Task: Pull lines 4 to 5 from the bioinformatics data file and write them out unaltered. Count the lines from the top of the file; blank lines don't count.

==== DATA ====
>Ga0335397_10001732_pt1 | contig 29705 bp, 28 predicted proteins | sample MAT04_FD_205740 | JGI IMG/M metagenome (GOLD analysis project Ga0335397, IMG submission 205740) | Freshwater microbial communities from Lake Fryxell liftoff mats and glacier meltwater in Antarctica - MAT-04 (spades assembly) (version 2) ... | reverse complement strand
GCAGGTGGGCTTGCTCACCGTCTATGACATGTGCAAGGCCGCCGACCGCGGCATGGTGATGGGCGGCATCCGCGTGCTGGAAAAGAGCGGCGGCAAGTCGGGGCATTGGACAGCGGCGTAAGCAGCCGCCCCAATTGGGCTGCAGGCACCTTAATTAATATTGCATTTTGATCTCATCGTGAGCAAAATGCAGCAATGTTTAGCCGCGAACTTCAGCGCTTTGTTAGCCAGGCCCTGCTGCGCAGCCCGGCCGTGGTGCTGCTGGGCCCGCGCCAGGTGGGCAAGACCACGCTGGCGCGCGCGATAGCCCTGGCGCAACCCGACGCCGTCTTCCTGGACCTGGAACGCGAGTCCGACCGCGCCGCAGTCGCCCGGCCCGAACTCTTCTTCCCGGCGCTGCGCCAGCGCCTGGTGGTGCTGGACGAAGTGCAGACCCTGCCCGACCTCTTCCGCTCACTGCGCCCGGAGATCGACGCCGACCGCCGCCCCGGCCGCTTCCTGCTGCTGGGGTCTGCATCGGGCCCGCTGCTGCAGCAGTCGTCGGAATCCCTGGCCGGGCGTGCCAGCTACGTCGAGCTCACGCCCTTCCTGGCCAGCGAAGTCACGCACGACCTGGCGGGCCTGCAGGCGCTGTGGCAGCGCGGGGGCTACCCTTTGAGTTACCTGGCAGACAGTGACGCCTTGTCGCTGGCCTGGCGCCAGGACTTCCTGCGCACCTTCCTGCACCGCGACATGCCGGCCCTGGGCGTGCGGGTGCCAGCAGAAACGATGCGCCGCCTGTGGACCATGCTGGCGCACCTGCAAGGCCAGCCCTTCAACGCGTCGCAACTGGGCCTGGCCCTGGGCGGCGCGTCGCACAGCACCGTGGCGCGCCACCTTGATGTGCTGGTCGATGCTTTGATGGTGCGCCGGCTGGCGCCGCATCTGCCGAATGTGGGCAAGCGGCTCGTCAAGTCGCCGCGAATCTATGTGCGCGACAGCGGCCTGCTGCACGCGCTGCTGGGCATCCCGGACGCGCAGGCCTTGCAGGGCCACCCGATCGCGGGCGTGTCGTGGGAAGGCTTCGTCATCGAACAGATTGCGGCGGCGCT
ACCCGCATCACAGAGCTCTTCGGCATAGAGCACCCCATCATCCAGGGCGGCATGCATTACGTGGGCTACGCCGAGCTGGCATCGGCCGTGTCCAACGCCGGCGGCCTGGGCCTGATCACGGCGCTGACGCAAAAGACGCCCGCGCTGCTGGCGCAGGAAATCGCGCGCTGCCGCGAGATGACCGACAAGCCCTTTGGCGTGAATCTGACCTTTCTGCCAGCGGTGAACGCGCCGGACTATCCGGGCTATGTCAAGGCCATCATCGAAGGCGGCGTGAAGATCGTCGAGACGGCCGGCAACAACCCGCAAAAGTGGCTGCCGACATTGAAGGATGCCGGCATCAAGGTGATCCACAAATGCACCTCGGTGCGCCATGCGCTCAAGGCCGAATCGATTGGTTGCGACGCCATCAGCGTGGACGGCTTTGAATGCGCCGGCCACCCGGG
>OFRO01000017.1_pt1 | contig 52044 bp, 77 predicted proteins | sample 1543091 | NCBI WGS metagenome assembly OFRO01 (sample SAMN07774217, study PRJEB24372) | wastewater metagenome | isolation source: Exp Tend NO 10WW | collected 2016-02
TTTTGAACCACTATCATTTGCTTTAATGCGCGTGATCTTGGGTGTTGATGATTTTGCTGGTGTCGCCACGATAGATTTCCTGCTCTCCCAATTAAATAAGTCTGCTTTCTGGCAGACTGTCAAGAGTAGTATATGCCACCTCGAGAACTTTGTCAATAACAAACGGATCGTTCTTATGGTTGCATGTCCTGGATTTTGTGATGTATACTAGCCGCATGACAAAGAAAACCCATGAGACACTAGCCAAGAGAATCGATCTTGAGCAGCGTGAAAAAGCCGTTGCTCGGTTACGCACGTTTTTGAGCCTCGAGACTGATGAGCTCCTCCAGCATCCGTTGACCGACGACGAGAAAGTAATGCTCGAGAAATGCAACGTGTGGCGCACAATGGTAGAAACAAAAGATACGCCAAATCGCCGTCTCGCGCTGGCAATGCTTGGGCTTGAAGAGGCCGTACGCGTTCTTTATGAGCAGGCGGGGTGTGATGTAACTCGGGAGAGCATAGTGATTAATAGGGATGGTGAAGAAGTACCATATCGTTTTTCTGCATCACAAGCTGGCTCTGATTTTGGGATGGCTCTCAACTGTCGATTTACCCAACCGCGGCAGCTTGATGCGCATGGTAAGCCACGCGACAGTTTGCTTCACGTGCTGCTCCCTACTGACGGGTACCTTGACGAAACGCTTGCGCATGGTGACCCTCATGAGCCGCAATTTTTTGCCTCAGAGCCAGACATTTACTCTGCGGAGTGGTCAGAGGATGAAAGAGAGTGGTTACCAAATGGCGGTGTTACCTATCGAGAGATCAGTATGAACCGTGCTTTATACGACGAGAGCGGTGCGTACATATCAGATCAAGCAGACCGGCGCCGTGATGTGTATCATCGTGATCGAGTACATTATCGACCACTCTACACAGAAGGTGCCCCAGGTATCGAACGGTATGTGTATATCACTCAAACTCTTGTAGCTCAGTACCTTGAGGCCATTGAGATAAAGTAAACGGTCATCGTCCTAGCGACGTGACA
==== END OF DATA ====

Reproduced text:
>OFRO01000017.1_pt1 | contig 52044 bp, 77 predicted proteins | sample 1543091 | NCBI WGS metagenome assembly OFRO01 (sample SAMN07774217, study PRJEB24372) | wastewater metagenome | isolation source: Exp Tend NO 10WW | collected 2016-02
TTTTGAACCACTATCATTTGCTTTAATGCGCGTGATCTTGGGTGTTGATGATTTTGCTGGTGTCGCCACGATAGATTTCCTGCTCTCCCAATTAAATAAGTCTGCTTTCTGGCAGACTGTCAAGAGTAGTATATGCCACCTCGAGAACTTTGTCAATAACAAACGGATCGTTCTTATGGTTGCATGTCCTGGATTTTGTGATGTATACTAGCCGCATGACAAAGAAAACCCATGAGACACTAGCCAAGAGAATCGATCTTGAGCAGCGTGAAAAAGCCGTTGCTCGGTTACGCACGTTTTTGAGCCTCGAGACTGATGAGCTCCTCCAGCATCCGTTGACCGACGACGAGAAAGTAATGCTCGAGAAATGCAACGTGTGGCGCACAATGGTAGAAACAAAAGATACGCCAAATCGCCGTCTCGCGCTGGCAATGCTTGGGCTTGAAGAGGCCGTACGCGTTCTTTATGAGCAGGCGGGGTGTGATGTAACTCGGGAGAGCATAGTGATTAATAGGGATGGTGAAGAAGTACCATATCGTTTTTCTGCATCACAAGCTGGCTCTGATTTTGGGATGGCTCTCAACTGTCGATTTACCCAACCGCGGCAGCTTGATGCGCATGGTAAGCCACGCGACAGTTTGCTTCACGTGCTGCTCCCTACTGACGGGTACCTTGACGAAACGCTTGCGCATGGTGACCCTCATGAGCCGCAATTTTTTGCCTCAGAGCCAGACATTTACTCTGCGGAGTGGTCAGAGGATGAAAGAGAGTGGTTACCAAATGGCGGTGTTACCTATCGAGAGATCAGTATGAACCGTGCTTTATACGACGAGAGCGGTGCGTACATATCAGATCAAGCAGACCGGCGCCGTGATGTGTATCATCGTGATCGAGTACATTATCGACCACTCTACACAGAAGGTGCCCCAGGTATCGAACGGTATGTGTATATCACTCAAACTCTTGTAGCTCAGTACCTTGAGGCCATTGAGATAAAGTAAACGGTCATCGTCCTAGCGACGTGACA